When you can’t write or revise, read.

This will be a short one, because I’m feeling flattened and hollowed out. It’s the endless pandemic with its grief and worry; it’s the end of a tough semester throughout which I juggled too much and burnt myself out; its the approaching holidays with their stressors and reminders that my mom is dead and my family is scattered. Blergh.

So, now that I have some time to get a bit of writing and revision in before the start of the spring semester, I find myself with no energy to do so. Creative thoughts seem to run, head first, into a brick wall. My brain is a blank Word document, complete with blinking cursor. And that makes me feel like a bad writer–not the quality of my writing, but bad as in not dedicated enough to my craft. I don’t get up early or stay up late to write. I don’t have a day in the week set aside for it, though I keep meaning to do that, to make a schedule and stick to it.

Instead, I have been reading. Reading for fun (mysteries), reading for work (excellent manuscripts for Leapfrog Press), and reading my own works-in-progress. I’m feeding all of these words into my subconscious. Or that’s what I think I’m doing. Hoping that something will click, that I will come up with an idea for a way to remedy a problem in an existing draft (I’m talking about you, ghost story). And I think it’s a not-that-unlikely possibility.

I wrote a story in grad school that I loved and that hasn’t worked ever. I love the characters and the setting. I love the narrative voice and the dialogue. I even love the plot. It’s basically a one-sided conversation in the present moment, narrating events that are also happening on the same timeline, but a step behind; so on Monday, the speaker is explaining what happened Saturday, etc. It has always been clear in my mind, but on the page, it’s a damn mess, and no one knew what was going on. Recently, I read it again, just for fun, and got an idea. Why not give it a really obvious structure? Label the days? Indicate the speech of another character, the side of the conversation we don’t get to hear? And I may have solved it; I may have pulled this story back from the clutches of story death. Then again, maybe I didn’t; maybe it’s too much of a schtick, too gimmicky. Or too odd for the collection I’m working on, since it’s the only story with a weird structure. The only way to tell is to workshop it and find out.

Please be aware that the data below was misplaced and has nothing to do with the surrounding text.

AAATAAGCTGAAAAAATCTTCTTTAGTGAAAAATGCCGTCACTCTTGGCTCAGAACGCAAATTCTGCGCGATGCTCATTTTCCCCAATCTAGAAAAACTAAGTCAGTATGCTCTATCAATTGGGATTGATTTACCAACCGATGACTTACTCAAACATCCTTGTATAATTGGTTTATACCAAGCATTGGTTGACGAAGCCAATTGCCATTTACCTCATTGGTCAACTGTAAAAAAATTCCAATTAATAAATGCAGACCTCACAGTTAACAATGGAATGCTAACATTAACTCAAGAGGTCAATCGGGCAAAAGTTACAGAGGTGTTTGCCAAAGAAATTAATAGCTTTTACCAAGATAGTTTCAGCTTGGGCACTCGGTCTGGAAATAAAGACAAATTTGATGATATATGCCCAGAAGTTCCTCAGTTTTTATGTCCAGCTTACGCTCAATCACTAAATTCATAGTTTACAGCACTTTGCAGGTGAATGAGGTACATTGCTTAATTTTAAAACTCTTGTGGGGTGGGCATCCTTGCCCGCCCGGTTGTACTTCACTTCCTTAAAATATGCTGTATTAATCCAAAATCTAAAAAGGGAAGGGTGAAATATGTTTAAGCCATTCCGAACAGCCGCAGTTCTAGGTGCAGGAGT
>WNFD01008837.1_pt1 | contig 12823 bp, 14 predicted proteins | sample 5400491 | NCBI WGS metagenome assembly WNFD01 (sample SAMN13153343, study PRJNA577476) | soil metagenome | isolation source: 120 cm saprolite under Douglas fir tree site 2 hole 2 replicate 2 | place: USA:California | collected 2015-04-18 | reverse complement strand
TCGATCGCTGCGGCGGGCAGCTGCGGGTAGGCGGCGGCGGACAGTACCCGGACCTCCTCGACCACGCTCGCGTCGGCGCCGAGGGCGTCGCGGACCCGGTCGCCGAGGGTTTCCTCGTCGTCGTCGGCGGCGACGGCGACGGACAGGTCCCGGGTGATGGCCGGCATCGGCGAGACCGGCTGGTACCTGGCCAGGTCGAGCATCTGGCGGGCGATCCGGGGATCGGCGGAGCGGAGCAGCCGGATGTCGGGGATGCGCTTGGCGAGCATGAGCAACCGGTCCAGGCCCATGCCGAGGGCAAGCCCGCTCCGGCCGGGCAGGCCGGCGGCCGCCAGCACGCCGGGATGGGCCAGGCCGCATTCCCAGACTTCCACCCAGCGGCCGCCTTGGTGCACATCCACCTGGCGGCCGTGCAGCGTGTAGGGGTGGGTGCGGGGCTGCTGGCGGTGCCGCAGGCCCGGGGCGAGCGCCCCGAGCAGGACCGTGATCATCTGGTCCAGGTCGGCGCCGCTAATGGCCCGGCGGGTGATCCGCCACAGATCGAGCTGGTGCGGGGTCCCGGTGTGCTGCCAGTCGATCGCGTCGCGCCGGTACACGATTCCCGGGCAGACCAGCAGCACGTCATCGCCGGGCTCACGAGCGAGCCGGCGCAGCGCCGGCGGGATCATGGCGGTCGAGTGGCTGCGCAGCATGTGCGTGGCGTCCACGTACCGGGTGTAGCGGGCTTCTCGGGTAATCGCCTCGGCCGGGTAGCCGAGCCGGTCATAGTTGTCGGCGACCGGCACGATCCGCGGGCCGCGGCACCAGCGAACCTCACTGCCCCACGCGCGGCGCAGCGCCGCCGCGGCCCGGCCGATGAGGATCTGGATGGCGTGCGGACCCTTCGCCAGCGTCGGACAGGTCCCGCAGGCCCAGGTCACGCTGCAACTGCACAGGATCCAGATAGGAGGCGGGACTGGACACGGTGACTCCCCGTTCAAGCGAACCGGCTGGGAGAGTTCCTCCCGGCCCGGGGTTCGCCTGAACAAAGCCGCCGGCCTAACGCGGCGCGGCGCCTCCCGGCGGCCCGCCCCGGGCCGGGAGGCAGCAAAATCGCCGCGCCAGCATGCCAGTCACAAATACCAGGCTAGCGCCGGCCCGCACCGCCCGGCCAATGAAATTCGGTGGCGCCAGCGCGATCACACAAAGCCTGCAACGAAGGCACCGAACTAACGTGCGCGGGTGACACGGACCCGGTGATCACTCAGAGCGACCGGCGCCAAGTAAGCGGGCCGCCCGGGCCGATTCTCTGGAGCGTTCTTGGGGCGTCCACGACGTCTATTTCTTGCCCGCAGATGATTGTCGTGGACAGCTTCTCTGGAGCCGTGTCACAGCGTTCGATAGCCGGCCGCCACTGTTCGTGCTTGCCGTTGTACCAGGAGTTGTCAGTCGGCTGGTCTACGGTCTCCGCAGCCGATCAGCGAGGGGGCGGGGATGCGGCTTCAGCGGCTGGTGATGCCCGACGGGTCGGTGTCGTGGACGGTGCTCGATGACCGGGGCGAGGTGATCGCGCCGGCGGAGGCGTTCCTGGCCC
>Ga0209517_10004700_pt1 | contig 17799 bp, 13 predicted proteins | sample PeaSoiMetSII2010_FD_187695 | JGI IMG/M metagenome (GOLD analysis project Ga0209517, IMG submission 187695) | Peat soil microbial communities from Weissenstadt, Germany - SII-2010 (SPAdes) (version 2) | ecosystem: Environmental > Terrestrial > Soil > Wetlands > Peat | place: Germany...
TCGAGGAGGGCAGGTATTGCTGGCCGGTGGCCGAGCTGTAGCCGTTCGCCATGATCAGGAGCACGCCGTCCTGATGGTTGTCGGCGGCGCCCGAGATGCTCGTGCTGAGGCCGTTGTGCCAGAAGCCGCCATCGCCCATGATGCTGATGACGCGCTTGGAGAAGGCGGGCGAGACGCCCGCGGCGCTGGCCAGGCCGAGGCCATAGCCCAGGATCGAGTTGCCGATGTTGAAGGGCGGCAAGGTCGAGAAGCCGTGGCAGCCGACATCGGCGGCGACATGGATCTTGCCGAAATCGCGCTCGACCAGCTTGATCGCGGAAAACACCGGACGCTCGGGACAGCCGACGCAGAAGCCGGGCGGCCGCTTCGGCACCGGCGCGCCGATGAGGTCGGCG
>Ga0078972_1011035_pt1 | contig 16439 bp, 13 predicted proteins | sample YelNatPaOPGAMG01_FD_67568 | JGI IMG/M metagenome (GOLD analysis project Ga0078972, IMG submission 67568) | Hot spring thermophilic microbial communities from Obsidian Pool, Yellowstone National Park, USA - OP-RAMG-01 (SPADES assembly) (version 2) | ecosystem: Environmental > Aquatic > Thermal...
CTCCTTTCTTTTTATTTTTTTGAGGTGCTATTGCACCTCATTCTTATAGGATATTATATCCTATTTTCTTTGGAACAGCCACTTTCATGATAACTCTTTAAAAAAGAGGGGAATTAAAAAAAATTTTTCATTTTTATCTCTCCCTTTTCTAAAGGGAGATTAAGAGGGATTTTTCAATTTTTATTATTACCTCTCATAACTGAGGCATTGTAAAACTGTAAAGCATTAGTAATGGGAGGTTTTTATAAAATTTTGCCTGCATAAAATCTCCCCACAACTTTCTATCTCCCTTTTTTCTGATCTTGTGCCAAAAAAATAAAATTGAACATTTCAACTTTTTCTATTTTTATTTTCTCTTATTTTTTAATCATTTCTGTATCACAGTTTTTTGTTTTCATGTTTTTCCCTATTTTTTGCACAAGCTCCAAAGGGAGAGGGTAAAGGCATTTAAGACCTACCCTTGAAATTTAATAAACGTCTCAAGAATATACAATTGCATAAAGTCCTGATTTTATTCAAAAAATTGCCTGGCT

Okay so this wasn’t that short. Oops. Back to my point, reading is always a part of writing, so if you’re doing that, you’re not doing nothing for your craft.

Here’s hoping that all those words I’m feeding into my soggy, tired brain will arrange themselves into good ideas I can put on a page, and soon.

One thought on “When you can’t write or revise, read.

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  1. Nice one. I myself have found success in doing different types of writing when I’m in a rut. So for instance, I’d write a letter to my pen-pal, and oftentimes that helps me get started on my main project once more. Anyway, thanks for this post!

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